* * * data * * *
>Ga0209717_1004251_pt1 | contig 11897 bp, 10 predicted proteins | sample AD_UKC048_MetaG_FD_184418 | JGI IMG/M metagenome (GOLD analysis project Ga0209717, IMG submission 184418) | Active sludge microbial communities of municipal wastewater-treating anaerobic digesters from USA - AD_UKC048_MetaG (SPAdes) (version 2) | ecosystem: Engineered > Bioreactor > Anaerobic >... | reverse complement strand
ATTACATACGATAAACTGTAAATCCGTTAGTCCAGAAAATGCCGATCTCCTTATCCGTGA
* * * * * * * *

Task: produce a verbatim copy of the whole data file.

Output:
>Ga0209717_1004251_pt1 | contig 11897 bp, 10 predicted proteins | sample AD_UKC048_MetaG_FD_184418 | JGI IMG/M metagenome (GOLD analysis project Ga0209717, IMG submission 184418) | Active sludge microbial communities of municipal wastewater-treating anaerobic digesters from USA - AD_UKC048_MetaG (SPAdes) (version 2) | ecosystem: Engineered > Bioreactor > Anaerobic >... | reverse complement strand
ATTACATACGATAAACTGTAAATCCGTTAGTCCAGAAAATGCCGATCTCCTTATCCGTGA